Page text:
1 Yet," said the Rabbi, "take courage, for this grief availeth nothing.
2 The Jew looked somewhat astounded at this possibility; but collecting his courage, he replied hastily.
3 Of all the train none escaped except Wamba, who showed upon the occasion much more courage than those who pretended to greater sense.
4 In his fourth combat with De Grantmesnil, the Disinherited Knight showed as much courtesy as he had hitherto evinced courage and dexterity.
5 It may be added, that in travelling thus late through the forest, Cedric and Athelstane relied on their descent and character, as well as their courage.
6 The assurance that she possessed some friend in this awful assembly gave her courage to look around, and to mark into whose presence she had been conducted.
7 Hitherto, Rowena had sustained her part in this trying scene with undismayed courage, but it was because she had not considered the danger as serious and imminent.
8 His features relaxed in their usual severity as he gazed upon the beautiful creature before him, alone, unfriended, and defending herself with so much spirit and courage.
9 Few augured the possibility that the encounter could terminate well for the Disinherited Knight, yet his courage and gallantry secured the general good wishes of the spectators.
10 Waldemar Fitzurse, his able and politic agent, was at secret work among them, tempering all to that pitch of courage which was necessary in making an open declaration of their purpose.
11 With patient courage, strengthened by the interval which she had employed in mental devotion, Rebecca again took post at the lattice, sheltering herself, however, so as not to be visible from beneath.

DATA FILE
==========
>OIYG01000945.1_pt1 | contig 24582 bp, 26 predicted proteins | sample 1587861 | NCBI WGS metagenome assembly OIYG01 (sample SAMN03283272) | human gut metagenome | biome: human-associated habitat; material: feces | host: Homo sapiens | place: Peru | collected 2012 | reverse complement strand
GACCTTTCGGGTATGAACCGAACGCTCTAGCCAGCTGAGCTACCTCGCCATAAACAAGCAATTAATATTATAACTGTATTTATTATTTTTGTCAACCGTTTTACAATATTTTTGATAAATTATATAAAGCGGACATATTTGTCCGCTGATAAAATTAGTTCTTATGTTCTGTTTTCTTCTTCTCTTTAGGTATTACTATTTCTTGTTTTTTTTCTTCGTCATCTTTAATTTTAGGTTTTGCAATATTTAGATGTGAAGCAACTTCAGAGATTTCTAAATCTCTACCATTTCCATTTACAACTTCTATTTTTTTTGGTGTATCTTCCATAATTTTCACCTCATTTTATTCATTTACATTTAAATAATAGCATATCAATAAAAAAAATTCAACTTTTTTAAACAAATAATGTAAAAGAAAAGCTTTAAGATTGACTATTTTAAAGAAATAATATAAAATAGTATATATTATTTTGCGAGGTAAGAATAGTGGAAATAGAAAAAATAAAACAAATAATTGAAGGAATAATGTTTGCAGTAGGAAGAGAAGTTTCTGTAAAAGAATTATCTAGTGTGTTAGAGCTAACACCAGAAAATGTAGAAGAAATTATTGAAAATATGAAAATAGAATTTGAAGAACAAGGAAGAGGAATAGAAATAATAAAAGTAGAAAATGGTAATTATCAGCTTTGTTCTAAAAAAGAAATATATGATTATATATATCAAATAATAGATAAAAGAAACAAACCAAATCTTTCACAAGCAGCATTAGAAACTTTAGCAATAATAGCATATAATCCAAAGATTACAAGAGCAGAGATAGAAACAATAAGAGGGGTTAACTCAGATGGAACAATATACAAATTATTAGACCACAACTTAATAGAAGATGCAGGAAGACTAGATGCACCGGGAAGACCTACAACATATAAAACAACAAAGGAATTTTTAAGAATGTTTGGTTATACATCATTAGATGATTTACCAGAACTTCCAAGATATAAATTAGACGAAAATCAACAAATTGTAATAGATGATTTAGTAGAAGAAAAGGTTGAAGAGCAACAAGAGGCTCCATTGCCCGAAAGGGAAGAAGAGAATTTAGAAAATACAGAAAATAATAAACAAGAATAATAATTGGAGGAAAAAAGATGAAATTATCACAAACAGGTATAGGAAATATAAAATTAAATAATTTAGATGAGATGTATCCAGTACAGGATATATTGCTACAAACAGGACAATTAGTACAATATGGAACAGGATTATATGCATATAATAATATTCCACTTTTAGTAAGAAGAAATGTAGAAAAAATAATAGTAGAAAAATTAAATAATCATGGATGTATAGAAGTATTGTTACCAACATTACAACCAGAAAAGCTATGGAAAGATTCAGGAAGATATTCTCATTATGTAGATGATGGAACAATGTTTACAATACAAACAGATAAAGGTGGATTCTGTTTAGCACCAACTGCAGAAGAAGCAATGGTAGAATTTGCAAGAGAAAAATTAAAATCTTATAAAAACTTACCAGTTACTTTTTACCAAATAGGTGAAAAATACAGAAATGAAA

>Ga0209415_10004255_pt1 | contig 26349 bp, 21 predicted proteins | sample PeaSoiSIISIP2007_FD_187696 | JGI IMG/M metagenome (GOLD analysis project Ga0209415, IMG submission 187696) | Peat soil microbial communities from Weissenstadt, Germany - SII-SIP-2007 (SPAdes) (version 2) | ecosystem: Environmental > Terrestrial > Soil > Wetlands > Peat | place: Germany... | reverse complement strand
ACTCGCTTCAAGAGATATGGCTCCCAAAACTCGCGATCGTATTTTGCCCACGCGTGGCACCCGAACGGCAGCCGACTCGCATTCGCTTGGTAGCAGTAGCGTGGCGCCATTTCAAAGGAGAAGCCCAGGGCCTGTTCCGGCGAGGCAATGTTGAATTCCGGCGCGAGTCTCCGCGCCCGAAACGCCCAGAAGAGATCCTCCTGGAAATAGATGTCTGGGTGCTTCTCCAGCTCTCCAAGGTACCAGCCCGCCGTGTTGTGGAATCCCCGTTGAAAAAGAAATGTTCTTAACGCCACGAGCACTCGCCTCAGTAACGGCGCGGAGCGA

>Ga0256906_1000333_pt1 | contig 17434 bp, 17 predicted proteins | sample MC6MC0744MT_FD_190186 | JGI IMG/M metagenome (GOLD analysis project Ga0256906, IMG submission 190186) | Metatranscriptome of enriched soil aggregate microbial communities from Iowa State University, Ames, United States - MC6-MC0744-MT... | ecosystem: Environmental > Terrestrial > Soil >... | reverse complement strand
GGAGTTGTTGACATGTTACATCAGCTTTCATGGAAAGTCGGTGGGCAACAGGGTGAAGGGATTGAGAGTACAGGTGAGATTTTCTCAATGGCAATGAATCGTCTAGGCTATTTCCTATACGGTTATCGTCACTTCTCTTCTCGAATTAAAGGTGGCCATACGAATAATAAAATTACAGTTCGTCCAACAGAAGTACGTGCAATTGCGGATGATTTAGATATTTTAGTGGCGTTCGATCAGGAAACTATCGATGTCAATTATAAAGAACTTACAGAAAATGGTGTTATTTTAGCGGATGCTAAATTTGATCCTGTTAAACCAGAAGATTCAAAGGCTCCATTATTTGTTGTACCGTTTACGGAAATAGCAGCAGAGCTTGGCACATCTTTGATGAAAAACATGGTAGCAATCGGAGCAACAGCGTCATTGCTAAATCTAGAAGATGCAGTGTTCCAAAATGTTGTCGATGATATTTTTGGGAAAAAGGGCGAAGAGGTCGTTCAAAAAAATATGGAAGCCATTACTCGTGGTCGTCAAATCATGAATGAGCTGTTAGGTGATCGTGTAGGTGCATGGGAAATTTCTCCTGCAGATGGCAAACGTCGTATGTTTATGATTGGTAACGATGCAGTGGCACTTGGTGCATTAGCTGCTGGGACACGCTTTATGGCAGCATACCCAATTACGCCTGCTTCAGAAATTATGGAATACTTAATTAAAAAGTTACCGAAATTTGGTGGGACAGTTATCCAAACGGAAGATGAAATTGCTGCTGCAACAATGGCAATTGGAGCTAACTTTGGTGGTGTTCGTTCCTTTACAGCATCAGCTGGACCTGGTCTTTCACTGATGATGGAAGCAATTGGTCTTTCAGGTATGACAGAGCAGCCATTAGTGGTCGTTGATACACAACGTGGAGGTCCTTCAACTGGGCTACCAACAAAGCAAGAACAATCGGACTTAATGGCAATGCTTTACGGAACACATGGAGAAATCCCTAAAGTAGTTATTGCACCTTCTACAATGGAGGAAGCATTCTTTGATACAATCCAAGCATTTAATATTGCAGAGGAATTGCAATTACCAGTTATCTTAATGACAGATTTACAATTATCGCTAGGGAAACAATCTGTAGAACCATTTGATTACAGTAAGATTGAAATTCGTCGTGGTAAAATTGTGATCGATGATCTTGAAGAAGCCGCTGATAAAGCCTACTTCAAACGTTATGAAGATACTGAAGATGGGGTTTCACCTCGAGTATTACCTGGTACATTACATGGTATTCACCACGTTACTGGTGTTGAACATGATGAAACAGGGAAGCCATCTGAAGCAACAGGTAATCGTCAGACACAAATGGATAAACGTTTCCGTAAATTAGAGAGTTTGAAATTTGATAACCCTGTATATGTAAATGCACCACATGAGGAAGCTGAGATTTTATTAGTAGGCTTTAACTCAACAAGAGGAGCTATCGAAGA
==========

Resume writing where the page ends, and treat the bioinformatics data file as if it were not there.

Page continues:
12 I am, indeed," said Rebecca, "sprung from a race whose courage was distinguished in the defence of their own land, but who warred not, even while yet a nation, save at the command of the Deity, or in defending their country from oppression.
13 Yet the passive courage inspired by the love of gain, induced the Jews to dare the various evils to which they were subjected, in consideration of the immense profits which they were enabled to realize in a country naturally so wealthy as England.
14 To counterbalance their royal descent, he had courage, activity, energy, and, above all, that devoted attachment to the cause which had procured him the epithet of The Saxon, and his birth was inferior to none, excepting only that of Athelstane and his ward.
15 But whatever pretensions Athelstane had to be considered as head of the Saxon confederacy, many of that nation were disposed to prefer to the title of the Lady Rowena, who drew her descent from Alfred, and whose father having been a chief renowned for wisdom, courage, and generosity, his memory was highly honoured by his oppressed countrymen.
16 So saying, the two champions closed together, and for a few minutes they displayed great equality in strength, courage, and skill, intercepting and returning the blows of their adversary with the most rapid dexterity, while, from the continued clatter of their weapons, a person at a distance might have supposed that there were at least six persons engaged on each side.
17 The stubborn and daring, though brutal courage of Front-de-Boeuf; the buoyant spirits and bold bearing of De Bracy; the sagacity, martial experience, and renowned valour of Brian de Bois-Guilbert, were important to the success of their conspiracy; and, while cursing in secret their unnecessary and unmeaning absence, neither John nor his adviser dared to proceed without them.
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